New car registrations fall by 14.3 per cent – the weakest March since 1998
UK new car registrations fell by 14.3 per cent to 243,479 units in March, according to the latest figures from the Society of Motor Manufacturers and Traders (SMMT).
Despite manufacturers reporting robust order books during the first quarter, ongoing supply chain shortages – especially of semiconductors – continued to squeeze supply during what is normally the industry’s busiest month as buyers demand the latest numberplate.
While private registrations grew by 8.2 per cent in the month, March 2021 had seen showrooms closed due to social distancing regulations.
Large fleet registrations, meanwhile, declined by 34.4 per cent but business registrations grew by 20 per cent as manufacturers prioritised private consumer and smaller business orders.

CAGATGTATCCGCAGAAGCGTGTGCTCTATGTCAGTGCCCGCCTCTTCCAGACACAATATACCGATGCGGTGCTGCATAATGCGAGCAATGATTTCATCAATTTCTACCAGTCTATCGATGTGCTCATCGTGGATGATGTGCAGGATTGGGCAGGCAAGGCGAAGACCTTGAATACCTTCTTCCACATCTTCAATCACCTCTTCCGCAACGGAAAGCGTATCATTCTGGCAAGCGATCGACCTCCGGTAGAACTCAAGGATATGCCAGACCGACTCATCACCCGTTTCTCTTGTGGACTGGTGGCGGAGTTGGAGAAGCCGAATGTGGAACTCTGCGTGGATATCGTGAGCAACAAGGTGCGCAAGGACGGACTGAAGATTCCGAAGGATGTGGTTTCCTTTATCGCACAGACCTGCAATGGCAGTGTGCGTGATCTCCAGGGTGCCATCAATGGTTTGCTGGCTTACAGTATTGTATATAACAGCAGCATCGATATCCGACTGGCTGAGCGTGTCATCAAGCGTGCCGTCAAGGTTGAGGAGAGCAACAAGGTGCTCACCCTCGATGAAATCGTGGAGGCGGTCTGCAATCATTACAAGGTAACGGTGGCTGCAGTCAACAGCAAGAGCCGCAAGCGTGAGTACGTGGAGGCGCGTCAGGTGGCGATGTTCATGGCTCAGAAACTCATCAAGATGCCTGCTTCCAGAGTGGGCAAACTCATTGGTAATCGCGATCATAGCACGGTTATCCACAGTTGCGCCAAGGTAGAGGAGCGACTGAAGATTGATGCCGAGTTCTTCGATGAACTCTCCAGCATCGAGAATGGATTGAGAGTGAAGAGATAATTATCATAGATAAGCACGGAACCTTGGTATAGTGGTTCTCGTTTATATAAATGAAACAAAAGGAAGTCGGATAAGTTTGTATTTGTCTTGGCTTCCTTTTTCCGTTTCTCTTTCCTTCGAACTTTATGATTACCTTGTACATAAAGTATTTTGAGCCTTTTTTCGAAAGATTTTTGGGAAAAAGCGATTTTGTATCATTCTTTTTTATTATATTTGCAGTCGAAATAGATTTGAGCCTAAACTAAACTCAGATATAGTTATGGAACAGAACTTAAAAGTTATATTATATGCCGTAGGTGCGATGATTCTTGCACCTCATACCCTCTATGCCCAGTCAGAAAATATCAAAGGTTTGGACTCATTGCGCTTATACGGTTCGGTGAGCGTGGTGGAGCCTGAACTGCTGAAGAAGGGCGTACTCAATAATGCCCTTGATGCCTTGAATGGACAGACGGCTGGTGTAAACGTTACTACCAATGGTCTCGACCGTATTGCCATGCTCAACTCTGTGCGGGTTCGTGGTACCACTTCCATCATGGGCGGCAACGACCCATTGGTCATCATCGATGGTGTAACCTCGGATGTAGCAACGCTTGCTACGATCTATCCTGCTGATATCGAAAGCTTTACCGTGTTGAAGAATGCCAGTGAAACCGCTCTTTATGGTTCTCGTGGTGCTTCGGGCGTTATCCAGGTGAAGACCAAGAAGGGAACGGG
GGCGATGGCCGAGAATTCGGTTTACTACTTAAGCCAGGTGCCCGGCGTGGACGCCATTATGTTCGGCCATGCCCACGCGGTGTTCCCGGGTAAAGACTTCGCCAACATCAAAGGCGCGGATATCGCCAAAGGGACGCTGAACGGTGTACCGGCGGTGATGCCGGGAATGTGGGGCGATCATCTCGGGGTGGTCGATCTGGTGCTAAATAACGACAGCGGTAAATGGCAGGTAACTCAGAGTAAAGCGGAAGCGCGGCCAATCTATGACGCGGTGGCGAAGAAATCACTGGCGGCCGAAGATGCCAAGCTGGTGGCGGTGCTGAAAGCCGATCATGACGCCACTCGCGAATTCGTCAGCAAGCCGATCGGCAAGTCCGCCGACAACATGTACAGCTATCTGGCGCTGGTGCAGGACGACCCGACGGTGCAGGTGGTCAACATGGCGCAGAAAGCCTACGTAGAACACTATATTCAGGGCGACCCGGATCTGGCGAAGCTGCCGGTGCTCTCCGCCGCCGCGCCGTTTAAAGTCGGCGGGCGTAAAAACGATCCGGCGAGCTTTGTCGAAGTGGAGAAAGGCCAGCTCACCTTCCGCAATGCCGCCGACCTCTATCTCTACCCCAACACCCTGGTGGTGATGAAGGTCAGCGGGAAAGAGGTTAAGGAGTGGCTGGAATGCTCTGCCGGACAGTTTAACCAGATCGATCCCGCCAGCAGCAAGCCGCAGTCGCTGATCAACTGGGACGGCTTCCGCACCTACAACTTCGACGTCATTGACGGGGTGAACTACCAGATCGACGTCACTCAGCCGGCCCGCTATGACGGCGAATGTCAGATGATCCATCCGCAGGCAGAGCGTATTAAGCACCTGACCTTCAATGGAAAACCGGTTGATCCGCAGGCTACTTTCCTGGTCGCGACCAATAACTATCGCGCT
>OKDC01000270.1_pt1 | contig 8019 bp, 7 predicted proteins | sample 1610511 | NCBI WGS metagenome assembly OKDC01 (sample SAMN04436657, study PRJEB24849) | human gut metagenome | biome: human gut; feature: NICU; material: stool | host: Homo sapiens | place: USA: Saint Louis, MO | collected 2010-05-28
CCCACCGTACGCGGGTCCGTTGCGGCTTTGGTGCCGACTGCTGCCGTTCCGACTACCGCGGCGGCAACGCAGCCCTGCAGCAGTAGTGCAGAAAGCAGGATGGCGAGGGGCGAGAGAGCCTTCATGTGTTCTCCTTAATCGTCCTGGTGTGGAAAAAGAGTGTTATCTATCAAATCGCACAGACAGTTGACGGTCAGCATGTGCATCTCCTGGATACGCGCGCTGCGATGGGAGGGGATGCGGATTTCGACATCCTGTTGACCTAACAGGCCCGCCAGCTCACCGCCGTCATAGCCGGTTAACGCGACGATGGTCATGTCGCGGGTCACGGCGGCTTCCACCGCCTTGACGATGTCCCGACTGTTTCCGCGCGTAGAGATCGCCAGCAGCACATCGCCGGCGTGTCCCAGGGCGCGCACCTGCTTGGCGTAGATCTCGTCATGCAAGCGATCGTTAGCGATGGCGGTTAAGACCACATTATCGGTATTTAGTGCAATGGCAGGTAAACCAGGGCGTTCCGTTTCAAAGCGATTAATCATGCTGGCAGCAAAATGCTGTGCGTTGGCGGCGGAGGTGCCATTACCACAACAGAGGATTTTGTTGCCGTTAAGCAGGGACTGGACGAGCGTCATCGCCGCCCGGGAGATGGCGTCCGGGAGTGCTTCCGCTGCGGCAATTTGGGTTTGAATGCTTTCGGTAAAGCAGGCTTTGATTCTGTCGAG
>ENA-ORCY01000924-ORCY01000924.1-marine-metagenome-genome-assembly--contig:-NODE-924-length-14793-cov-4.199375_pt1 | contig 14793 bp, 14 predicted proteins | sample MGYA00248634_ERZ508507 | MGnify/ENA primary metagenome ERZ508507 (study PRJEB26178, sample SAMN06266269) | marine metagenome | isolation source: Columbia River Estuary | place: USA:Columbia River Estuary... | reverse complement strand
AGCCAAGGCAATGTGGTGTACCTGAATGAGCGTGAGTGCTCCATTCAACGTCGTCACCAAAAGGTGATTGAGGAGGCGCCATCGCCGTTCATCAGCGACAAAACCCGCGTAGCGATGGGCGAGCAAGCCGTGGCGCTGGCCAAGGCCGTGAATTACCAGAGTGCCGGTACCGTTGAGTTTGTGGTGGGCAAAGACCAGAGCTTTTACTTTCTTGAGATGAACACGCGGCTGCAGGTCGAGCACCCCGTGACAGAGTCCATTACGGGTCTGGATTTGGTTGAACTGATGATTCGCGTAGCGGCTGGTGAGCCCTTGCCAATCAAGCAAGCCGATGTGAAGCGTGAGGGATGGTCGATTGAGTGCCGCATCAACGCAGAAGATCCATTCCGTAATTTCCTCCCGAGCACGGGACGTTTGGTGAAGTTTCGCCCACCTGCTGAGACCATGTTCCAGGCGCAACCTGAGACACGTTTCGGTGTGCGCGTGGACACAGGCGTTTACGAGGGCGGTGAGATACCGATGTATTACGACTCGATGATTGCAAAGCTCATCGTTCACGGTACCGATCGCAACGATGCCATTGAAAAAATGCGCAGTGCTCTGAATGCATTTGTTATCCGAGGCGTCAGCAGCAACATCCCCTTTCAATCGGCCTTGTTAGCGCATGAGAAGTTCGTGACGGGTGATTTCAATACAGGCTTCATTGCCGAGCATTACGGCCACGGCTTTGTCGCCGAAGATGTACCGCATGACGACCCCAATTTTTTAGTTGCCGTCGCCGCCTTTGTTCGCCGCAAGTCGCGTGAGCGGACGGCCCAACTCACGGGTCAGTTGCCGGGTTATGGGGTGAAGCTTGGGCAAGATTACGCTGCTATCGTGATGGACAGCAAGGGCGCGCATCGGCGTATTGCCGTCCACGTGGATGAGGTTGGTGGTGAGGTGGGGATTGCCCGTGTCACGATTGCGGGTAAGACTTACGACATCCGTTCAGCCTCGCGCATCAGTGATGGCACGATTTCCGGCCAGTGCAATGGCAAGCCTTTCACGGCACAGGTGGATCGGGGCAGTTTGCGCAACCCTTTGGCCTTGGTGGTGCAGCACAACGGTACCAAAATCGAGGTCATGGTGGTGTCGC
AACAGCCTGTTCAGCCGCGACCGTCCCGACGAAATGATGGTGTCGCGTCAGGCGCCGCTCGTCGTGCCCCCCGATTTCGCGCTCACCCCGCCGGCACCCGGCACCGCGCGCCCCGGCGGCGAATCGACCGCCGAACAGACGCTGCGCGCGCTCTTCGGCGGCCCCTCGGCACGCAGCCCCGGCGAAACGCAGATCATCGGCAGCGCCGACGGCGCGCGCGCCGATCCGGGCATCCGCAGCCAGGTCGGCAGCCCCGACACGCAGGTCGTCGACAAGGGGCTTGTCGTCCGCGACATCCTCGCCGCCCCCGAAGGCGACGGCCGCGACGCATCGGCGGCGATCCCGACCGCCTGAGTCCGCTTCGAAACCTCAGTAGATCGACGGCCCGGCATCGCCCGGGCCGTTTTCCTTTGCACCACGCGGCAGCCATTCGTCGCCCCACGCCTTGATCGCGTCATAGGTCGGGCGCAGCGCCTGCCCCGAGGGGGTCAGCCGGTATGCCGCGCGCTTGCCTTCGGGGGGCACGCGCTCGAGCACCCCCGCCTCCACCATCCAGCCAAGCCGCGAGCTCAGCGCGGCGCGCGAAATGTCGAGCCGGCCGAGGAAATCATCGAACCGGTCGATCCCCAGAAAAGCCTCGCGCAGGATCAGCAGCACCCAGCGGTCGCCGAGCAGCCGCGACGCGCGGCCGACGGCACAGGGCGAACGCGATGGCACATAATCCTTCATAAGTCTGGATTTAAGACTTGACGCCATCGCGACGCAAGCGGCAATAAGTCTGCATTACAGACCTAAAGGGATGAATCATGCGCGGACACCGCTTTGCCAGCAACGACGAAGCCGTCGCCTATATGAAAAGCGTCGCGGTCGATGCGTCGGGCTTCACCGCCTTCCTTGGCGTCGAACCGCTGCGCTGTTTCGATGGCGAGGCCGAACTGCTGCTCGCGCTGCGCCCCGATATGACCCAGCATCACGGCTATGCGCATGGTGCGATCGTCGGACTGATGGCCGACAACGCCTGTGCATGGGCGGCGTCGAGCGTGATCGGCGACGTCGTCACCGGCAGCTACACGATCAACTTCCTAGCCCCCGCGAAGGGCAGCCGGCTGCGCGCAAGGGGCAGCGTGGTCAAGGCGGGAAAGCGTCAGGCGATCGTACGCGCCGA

Battery electric vehicles (BEVs) continued to enjoy tremendous growth, with 39,315 new zero emission cars leaving dealerships – an increase of 78.7 per cent on last year – and taking a 16.1 per cent market share.
This is the highest volume of BEV registrations ever recorded in a single month, and means that more were registered in March 2022 than during the entirety of 2019.
Plug-in hybrid (PHEVs) registrations declined by 7.5 per cent to 16,037 units, but hybrids (HEVs) grew 28.4 per cent to 27,737 units.
As a result, electrified vehicles comprised more than a third (34.1 per cent) of all new car registrations.
Mike Hawes, SMMT chief executive, said: “March is typically the biggest month of the year for the new car market, so this performance is deeply disappointing and lays bare the challenges ahead.
“While demand remains robust, this decline illustrates the severity of the global semiconductor shortage, as manufacturers strive to deliver the latest, lowest emission vehicles to eagerly awaiting customers.
“Placing orders now will be beneficial for those looking to take advantage of incentives and lower running costs for electric vehicles, especially as the Ukraine crisis could affect supply still further.
“With increasing household and business costs, government must do all it can to support consumers so that the growth of electric vehicles can be sustained and the UK’s ambitious net zero timetable delivered.”